She turns twelve next week. She had an oddball out-of-season lamb out in the pasture last September. Who ever would’ve thought that Dot, the grande damme of our flock, would’ve come into season just two months later? And then, today, drop these beautiful twins:
The white one is a female, and the black one is a male. At first the black one appeared to be stillborn, but when I tried picking him up he started moving a little. Fortunately, our shearer (Lisa) was here and had just finished shearing the flock. She picked up the little lamb, held him upside down, and then swung him in a manner that cleared his airway. The white one was in much better shape, and was already lifting her head to get up, but Lisa swing her in the same way just to make sure.
When Lisa arrived this afternoon, Dot had just begun going into labor. It was a shock, as we didn’t even know she was pregnant. Her frame is large, and her udder is always big, and she’s been moving stiffly for a while now; I hadn’t been able to put two and two together. But there it was, a “bloody show” hanging out of her rear end.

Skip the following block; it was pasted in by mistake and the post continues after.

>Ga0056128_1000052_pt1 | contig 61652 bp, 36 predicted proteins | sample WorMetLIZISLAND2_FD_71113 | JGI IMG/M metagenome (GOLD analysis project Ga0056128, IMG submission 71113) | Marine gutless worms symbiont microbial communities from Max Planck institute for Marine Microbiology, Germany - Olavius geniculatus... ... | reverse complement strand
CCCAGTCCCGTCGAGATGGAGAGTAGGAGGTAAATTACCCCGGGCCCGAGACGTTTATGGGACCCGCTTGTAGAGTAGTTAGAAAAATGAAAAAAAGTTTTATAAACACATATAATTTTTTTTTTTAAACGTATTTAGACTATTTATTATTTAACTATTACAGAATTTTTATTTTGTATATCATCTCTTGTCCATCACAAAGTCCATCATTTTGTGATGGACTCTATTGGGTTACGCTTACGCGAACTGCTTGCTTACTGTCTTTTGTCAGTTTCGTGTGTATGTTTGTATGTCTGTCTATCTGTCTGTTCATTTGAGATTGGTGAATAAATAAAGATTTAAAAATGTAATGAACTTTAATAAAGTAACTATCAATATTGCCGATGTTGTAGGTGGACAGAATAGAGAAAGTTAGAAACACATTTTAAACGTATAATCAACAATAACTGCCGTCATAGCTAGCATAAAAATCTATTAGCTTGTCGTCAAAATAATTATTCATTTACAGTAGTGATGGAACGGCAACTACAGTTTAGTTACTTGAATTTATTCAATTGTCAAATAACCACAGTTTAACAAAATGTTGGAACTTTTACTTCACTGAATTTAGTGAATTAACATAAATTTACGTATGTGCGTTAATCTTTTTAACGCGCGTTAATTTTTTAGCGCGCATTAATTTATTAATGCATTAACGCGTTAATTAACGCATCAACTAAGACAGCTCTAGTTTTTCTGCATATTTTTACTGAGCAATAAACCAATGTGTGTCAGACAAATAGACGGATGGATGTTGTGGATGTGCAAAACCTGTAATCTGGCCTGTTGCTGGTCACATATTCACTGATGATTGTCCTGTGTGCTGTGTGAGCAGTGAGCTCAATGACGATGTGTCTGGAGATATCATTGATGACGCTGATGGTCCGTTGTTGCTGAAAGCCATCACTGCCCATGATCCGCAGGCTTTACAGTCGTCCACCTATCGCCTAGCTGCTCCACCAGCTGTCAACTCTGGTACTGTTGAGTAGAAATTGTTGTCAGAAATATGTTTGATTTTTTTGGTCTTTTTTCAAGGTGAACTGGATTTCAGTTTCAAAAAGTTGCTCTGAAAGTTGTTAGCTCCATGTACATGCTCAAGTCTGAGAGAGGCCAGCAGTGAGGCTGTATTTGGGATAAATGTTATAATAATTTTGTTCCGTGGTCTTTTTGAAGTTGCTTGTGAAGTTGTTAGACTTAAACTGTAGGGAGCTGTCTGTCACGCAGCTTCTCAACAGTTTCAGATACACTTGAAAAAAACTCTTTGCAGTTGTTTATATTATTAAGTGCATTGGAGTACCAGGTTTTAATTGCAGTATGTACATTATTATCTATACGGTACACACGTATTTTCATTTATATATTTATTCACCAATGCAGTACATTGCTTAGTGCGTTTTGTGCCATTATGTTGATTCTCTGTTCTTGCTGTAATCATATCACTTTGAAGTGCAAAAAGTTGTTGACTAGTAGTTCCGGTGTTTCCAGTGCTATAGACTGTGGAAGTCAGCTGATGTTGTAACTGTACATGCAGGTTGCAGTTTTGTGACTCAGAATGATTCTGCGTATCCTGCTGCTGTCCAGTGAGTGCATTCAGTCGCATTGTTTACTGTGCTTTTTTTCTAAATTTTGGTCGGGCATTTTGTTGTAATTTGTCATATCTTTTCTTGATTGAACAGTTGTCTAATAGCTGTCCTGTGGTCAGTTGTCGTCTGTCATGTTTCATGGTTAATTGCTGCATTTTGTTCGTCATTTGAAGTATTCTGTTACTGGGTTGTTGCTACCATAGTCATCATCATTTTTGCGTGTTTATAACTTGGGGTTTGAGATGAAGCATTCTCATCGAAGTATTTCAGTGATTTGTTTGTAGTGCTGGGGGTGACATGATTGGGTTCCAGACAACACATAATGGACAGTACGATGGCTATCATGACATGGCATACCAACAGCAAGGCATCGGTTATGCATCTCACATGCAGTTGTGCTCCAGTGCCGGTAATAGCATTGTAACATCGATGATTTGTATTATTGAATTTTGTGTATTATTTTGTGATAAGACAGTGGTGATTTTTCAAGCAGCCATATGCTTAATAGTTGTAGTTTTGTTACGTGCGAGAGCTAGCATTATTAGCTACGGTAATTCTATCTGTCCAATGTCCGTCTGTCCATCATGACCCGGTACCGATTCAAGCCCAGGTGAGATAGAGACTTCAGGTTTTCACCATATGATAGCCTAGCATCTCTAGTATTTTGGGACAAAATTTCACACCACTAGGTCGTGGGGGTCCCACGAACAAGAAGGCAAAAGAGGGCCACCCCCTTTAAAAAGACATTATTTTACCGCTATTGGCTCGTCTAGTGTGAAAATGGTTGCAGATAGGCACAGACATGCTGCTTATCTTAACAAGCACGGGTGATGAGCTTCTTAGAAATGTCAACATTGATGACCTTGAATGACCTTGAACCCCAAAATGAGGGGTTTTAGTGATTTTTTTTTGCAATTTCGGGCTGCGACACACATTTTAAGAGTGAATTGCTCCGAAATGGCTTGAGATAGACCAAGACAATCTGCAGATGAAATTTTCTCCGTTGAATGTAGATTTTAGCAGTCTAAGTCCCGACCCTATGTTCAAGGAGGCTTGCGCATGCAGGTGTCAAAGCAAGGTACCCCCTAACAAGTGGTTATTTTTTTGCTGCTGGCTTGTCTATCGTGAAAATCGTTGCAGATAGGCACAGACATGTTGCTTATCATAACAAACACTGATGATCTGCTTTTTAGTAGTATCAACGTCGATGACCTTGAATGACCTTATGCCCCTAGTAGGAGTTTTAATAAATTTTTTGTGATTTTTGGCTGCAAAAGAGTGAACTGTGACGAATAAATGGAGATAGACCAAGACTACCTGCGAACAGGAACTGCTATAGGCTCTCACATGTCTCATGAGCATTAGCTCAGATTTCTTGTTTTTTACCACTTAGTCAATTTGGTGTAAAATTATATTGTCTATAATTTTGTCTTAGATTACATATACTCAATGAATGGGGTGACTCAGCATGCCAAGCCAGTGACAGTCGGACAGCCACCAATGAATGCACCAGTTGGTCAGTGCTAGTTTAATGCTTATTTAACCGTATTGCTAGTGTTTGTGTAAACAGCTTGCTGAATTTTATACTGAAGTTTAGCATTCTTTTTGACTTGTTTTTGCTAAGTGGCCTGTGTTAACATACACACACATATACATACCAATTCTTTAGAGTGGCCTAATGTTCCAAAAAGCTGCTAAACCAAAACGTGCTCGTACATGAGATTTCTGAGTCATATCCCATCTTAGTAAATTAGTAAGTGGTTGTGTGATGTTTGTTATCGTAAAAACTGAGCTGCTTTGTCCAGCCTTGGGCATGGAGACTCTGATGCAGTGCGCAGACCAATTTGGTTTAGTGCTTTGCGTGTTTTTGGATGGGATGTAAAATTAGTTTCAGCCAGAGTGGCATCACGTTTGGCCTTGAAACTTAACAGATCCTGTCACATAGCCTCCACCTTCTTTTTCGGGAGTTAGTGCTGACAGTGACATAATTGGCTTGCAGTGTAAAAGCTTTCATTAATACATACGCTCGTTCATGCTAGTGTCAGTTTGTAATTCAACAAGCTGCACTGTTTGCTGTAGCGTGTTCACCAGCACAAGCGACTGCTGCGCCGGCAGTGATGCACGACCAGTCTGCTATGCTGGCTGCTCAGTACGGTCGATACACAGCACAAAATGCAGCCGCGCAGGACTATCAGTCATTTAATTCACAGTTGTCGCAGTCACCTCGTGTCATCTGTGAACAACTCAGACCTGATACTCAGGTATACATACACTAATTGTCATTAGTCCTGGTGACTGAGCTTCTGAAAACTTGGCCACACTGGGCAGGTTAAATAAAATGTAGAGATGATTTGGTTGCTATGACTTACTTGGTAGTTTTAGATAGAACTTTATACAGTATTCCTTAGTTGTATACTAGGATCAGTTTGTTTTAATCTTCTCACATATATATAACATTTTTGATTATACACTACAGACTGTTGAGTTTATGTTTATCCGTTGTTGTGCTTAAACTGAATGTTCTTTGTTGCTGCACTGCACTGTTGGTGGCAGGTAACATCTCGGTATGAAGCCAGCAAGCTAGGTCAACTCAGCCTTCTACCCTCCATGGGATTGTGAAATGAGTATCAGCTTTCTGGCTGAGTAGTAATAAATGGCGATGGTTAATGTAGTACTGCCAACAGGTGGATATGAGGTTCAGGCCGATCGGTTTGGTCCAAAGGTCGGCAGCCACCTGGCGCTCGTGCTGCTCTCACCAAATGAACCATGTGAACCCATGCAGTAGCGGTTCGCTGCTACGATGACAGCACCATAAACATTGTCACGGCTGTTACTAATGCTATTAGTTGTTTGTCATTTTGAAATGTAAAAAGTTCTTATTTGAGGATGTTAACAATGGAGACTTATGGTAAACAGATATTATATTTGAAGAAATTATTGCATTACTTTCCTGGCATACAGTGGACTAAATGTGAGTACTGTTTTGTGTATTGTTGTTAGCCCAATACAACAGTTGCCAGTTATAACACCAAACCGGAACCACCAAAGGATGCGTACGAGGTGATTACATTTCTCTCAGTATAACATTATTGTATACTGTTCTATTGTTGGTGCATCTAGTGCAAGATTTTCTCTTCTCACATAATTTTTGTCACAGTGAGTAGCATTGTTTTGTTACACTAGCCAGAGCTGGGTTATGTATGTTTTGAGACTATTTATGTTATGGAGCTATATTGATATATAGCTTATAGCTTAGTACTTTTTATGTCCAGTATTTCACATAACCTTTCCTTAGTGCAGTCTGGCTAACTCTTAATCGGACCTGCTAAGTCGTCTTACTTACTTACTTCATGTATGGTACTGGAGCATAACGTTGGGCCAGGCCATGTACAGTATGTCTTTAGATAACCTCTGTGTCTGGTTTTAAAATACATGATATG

It wouldn’t have surprised me at all if she’d been miscarrying; I really didn’t expect a mature lamb…let alone two.
One thing Lisa found surprising was how interested Dot was in eating hay during the labor. An ewe’s appetite usually shuts down. But Dot seemed to take the whole thing in stride…which I suppose makes sense, given the number of times she’s done this. But it was still amusing watching the way she ate, totally oblivious to the bloody show hanging out of her rear. And then the ease with which the two lambs slid out, and how nonchalant she seemed. She sniffed the lambs, then went to get more hay, then licked them a little, then went for more hay. Lather. Rinse. Repeat.
We put both lambs together, and surrounded them with scraps from Dot’s own fleece. We also closed up the barn, as it’s quite cold and blustery outside.
I’ll check on them again before we go to bed tonight, but I’m not really worried. They’re in good hands (or hooves, as it were).
Best. Sheep. Ever.